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`Confusion prevails over use of digital evidence'

Staff Reporter

THIRUVANANTHAPURAM: Whether digital evidence is accepted in legal procedures is still unclear, said N. Krishnan, Additional Director, Centre for Development of Advanced Computing, here on Saturday.

"The evidence obtained from the laptop of the suspects involved in the Parliament attack case was not accepted by the Supreme Court," he cited as an example.

Mr. Krishnan was speaking here at a two-day seminar on information security, organised by the Institute of Electrical and Electronics Engineers in the city on Saturday.

Delivering a power-point presentation on `Cyber crimes, cyber forensics and technology,' Mr. Krishnan said that while information technology had been advancing for the benefit of mankind, certain individuals were personalising the advancements for their vested interests by committing conventional crimes with more ease and sophistication and `inventing' newer crimes with the aid of technology.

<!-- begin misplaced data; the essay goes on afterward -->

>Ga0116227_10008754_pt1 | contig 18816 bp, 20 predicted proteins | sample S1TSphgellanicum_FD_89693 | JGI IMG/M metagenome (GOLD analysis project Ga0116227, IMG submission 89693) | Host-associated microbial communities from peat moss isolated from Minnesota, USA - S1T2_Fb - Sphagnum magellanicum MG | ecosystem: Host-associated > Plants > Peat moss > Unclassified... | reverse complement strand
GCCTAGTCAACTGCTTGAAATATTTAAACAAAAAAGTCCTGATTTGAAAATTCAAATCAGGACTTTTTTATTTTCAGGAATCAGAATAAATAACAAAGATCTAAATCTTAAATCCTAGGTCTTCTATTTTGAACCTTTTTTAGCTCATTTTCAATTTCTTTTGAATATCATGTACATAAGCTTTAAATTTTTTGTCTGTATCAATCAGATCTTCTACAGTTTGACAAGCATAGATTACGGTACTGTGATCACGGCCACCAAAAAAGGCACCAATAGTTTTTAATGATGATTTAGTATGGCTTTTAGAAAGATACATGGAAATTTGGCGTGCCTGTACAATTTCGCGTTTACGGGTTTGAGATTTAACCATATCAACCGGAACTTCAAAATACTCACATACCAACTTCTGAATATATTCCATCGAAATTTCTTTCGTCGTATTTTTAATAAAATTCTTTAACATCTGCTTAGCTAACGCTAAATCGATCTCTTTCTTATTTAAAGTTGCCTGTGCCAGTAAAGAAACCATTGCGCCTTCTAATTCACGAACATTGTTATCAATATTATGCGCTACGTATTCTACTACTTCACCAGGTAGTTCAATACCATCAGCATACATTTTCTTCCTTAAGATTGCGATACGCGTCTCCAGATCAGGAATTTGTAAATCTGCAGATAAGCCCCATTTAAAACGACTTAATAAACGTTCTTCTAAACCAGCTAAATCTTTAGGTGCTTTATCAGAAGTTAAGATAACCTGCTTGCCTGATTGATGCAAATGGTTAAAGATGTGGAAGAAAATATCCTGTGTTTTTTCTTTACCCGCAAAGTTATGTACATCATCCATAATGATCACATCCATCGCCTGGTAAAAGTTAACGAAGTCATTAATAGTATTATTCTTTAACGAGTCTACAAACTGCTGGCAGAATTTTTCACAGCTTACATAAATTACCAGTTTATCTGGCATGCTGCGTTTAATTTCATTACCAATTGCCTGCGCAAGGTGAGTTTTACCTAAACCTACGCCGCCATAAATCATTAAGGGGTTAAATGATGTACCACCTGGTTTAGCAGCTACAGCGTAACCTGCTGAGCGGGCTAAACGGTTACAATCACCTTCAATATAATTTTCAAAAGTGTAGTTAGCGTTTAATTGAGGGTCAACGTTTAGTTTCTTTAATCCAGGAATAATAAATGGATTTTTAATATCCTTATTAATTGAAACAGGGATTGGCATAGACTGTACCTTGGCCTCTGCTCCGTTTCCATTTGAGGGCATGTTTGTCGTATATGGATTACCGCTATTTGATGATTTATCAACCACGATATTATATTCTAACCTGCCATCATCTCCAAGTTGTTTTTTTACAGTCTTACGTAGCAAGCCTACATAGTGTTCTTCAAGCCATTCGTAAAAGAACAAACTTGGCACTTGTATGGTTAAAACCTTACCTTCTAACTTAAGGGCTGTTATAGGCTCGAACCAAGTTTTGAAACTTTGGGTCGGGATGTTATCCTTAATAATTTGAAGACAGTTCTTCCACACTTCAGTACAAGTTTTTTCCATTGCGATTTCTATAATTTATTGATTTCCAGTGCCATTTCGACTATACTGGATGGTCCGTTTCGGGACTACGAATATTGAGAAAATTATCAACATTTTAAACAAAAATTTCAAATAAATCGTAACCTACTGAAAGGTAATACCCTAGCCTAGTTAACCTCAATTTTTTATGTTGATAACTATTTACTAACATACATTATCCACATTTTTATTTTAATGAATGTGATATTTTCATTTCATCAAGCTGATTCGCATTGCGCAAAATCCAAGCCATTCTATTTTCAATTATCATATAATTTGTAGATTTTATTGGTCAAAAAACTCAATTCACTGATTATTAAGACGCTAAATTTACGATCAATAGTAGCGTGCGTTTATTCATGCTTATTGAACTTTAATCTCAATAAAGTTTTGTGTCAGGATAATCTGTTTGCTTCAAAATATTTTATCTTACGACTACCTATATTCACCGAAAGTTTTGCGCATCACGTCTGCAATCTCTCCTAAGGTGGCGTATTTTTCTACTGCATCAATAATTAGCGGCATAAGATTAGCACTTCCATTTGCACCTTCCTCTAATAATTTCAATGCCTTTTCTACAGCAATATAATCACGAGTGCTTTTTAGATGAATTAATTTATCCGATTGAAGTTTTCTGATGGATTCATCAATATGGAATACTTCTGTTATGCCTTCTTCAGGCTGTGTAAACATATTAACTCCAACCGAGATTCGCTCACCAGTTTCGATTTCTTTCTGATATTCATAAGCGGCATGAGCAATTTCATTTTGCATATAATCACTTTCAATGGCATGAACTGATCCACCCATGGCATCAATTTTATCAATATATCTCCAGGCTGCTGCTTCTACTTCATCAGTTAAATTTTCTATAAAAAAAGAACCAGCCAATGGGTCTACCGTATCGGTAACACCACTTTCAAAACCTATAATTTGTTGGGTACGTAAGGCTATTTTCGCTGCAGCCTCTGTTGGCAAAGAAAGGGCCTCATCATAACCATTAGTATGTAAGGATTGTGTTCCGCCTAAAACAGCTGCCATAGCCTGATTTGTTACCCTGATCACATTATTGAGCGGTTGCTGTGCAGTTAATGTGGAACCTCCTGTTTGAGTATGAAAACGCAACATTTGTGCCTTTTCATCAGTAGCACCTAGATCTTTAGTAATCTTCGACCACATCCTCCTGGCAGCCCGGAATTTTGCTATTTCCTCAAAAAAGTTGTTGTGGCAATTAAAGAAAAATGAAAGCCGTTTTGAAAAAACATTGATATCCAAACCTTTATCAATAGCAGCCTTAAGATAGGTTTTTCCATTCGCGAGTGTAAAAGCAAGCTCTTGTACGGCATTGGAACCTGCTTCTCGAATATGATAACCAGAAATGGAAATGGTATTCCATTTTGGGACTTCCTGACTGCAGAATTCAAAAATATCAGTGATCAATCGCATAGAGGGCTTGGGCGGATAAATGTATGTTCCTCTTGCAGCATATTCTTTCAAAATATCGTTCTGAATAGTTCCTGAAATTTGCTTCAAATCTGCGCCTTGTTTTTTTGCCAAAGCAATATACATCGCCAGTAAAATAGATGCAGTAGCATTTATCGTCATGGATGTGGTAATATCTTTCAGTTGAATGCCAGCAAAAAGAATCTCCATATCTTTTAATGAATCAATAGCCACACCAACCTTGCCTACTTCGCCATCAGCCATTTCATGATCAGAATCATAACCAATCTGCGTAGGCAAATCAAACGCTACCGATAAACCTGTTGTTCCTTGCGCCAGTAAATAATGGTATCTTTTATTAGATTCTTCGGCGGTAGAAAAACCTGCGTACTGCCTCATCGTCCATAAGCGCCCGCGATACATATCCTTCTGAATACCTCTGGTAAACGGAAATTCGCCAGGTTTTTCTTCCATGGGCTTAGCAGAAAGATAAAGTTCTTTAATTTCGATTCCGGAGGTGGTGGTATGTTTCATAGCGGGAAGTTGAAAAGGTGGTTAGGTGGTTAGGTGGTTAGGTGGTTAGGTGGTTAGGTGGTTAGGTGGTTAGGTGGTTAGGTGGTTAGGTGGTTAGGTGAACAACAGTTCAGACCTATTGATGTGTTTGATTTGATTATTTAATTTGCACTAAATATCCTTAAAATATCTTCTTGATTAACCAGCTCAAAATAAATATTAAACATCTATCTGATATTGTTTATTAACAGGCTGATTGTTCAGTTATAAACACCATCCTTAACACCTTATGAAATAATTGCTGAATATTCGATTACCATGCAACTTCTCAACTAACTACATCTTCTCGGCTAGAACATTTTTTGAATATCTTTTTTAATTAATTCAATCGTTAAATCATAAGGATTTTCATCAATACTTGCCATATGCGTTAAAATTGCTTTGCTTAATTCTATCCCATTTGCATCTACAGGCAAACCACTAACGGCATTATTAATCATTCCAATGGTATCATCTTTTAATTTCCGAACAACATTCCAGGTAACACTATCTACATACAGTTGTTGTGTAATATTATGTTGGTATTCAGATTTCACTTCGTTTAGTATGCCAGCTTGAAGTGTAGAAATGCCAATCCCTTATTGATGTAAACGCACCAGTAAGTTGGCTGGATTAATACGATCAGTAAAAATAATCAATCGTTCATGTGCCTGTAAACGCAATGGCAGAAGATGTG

This had given rise to what was popularly known as `cyber crimes.' Governments world over are enacting new laws every day to combat these crimes, he said. According to him `definite punishment can act as a deterrent against cyber crimes.'

Earlier in the day, Y.V. Rao, senior manager, CISCO systems, who presented the topic `Building a self-defending network,' emphasised the need for creating a multiple layer of security system.

"Security should not be an option, but an integral part of a network system," he said.

"The networks today are confronted with a number of challenges such as viruses, worms, Trojans, botnets, malware and spy ware.

"What worked in the past cannot meet today's threats," he said. According to him, the protection envisaged must consider both known and unknown attacks.

"Irrespective of whether the access is through wire, wireless, dial-up or internal access system, all access methods must be secured.

"Attacks should be contained with minimal damage. A proactive and behaviour-based solution proved to be the best form of defence against the broadest range of attacks," he said.

Mr. Rao was of the view that most of the attacks taking place on networks were evolutionary in nature.

"It is like a human body, which is vulnerable to new diseases.

"An attack can be rid completely only if the characteristic trait of the attack is known."

However, he added that "most of the attacks take place because the systems are badly managed."

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